“But you’ve never even been to Tokyo. How do you know that you hate it?” I asked.
“Because I just know. Tokyo people are cold.”
I didn’t push the subject further. It wasn’t the first time I had heard an Osakan speak badly about its rival up north. I have met so many Osakans that have strong, negative feelings about Tokyo. The same can also be said about Tokyoites regarding Osakans, although it seems that their feelings aren’t as strong as vice-versa. Some Tokyoites like Osaka, others don’t. The ones who dislike Osaka seem surprised that anyone would come to Japan and live in Osaka. “Why not come to Tokyo and live there? We have everything you could want in Tokyo. Why are you living here?” they ask me.
Of course, this rivalry between domestic cities can be found in any other country in the world, not just in Japan.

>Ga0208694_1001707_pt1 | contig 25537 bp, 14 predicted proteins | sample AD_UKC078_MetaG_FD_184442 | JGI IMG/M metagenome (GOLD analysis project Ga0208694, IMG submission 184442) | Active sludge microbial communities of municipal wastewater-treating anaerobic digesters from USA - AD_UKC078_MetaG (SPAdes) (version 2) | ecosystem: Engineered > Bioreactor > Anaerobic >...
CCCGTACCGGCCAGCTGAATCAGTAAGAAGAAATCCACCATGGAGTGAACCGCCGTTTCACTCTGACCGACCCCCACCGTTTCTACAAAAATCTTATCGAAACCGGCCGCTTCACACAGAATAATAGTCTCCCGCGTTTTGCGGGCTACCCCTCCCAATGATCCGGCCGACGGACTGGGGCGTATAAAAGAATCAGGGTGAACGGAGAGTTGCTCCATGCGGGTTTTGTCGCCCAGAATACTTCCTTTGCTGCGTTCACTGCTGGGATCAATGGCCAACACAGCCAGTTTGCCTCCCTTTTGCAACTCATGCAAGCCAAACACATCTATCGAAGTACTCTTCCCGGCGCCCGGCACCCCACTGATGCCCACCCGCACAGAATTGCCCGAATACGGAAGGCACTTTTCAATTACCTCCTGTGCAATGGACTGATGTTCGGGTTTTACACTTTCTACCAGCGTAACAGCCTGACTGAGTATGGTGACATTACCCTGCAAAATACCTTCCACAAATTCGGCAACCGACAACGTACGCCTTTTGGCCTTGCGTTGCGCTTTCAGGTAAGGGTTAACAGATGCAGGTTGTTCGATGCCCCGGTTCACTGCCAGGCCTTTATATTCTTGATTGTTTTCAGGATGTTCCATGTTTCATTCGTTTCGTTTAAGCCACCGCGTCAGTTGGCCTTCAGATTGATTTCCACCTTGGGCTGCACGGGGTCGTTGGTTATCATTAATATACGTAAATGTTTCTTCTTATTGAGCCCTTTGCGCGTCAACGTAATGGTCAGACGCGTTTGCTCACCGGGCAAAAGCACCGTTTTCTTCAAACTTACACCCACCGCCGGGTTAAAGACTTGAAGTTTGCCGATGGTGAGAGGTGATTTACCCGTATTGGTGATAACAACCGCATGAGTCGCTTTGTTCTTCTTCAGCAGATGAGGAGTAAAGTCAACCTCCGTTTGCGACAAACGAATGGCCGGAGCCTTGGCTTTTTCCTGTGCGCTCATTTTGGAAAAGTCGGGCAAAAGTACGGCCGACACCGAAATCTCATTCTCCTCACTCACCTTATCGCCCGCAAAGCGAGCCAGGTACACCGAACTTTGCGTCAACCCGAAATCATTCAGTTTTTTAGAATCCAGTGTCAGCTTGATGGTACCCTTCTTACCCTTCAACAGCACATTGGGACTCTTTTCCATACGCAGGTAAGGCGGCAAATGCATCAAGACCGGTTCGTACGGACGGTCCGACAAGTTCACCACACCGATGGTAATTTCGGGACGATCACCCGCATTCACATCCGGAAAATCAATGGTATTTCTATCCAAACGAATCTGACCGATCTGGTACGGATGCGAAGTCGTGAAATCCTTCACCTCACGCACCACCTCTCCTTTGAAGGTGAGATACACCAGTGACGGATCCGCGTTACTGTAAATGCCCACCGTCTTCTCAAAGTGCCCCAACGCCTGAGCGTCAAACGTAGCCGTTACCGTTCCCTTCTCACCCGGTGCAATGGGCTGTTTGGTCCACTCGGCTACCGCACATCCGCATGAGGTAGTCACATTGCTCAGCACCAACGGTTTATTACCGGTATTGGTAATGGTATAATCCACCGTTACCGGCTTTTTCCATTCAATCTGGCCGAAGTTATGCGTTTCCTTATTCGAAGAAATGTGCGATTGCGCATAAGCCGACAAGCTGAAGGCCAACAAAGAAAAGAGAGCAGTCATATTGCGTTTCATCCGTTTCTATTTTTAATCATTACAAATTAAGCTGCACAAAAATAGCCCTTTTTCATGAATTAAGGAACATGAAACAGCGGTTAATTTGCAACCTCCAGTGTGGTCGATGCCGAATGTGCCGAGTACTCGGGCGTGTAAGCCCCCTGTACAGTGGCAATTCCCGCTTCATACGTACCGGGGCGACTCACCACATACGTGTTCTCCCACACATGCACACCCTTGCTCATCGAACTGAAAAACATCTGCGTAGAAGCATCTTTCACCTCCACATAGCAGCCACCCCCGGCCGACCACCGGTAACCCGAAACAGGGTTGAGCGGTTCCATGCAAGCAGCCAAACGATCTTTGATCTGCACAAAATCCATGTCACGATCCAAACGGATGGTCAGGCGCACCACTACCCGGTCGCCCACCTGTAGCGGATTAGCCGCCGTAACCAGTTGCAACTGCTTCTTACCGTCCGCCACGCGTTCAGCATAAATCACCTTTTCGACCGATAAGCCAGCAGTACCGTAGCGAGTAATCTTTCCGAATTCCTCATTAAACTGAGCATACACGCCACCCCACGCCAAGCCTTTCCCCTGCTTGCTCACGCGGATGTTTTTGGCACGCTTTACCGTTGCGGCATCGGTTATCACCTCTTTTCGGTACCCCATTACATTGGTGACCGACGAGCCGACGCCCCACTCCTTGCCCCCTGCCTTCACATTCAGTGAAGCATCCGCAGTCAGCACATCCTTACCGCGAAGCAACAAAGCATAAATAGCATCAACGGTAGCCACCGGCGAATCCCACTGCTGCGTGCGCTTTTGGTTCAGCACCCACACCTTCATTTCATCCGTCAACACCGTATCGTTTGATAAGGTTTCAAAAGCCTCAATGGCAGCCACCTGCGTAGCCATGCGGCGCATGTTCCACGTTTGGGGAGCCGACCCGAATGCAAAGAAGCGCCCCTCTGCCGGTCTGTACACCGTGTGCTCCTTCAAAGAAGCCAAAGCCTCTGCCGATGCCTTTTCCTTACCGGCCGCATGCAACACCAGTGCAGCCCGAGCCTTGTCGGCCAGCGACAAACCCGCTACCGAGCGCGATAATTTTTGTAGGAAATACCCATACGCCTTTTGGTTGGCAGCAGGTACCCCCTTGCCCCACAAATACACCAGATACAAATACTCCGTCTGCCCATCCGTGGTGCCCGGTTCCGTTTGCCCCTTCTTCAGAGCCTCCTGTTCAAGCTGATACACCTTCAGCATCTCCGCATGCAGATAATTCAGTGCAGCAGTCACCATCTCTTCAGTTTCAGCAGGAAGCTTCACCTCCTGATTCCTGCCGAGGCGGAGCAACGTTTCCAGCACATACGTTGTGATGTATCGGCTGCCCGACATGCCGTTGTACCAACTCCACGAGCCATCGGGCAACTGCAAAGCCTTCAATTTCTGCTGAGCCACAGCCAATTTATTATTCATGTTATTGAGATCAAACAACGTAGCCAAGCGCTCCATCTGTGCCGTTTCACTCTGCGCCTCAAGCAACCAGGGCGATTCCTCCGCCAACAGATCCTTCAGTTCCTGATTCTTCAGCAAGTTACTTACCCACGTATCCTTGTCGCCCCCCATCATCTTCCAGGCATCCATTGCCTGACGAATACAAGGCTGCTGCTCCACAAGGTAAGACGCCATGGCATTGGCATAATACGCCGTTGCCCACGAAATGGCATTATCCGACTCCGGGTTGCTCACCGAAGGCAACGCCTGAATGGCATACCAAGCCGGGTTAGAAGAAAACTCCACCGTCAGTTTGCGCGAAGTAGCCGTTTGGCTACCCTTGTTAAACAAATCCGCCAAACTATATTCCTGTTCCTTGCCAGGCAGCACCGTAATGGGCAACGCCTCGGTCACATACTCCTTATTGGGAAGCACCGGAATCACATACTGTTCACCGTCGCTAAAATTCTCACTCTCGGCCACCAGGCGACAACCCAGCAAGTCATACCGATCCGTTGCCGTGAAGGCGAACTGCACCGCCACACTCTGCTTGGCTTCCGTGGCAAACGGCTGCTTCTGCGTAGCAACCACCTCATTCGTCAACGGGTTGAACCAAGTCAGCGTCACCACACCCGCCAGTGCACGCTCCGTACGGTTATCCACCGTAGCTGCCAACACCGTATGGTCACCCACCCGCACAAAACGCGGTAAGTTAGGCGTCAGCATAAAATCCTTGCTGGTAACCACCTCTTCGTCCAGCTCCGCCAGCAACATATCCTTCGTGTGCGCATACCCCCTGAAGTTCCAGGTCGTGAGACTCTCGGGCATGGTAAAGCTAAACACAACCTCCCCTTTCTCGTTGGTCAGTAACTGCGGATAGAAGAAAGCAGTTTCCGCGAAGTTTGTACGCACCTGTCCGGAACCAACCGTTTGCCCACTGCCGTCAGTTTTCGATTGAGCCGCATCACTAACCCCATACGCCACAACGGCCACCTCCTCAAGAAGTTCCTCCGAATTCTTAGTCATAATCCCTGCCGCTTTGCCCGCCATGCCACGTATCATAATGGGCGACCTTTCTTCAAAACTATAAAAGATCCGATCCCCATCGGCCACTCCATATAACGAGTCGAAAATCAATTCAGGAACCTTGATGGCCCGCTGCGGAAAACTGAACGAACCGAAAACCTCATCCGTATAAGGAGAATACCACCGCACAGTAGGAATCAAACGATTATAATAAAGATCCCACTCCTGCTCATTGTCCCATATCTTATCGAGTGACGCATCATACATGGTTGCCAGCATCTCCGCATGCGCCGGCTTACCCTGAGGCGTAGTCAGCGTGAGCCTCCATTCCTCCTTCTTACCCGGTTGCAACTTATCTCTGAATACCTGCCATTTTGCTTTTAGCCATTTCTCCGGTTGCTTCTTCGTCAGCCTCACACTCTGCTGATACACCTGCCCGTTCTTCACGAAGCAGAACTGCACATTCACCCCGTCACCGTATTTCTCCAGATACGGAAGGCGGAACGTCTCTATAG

Despite Osakans’ tendency to be louder than the rest of Japan and more raucous, I guess I can finally say that I appreciate Osakans’ honesty. They, as opposed to people from other parts of Japan, seem much less shy about expressing their opinions. In this regard, it is often said by non-Osakans that Osaka is “like another country.”
Sometimes, it can be hard for foreigners to understand the vague way in which some Japanese communicate. Living in Osaka, it seems, makes this a little easier.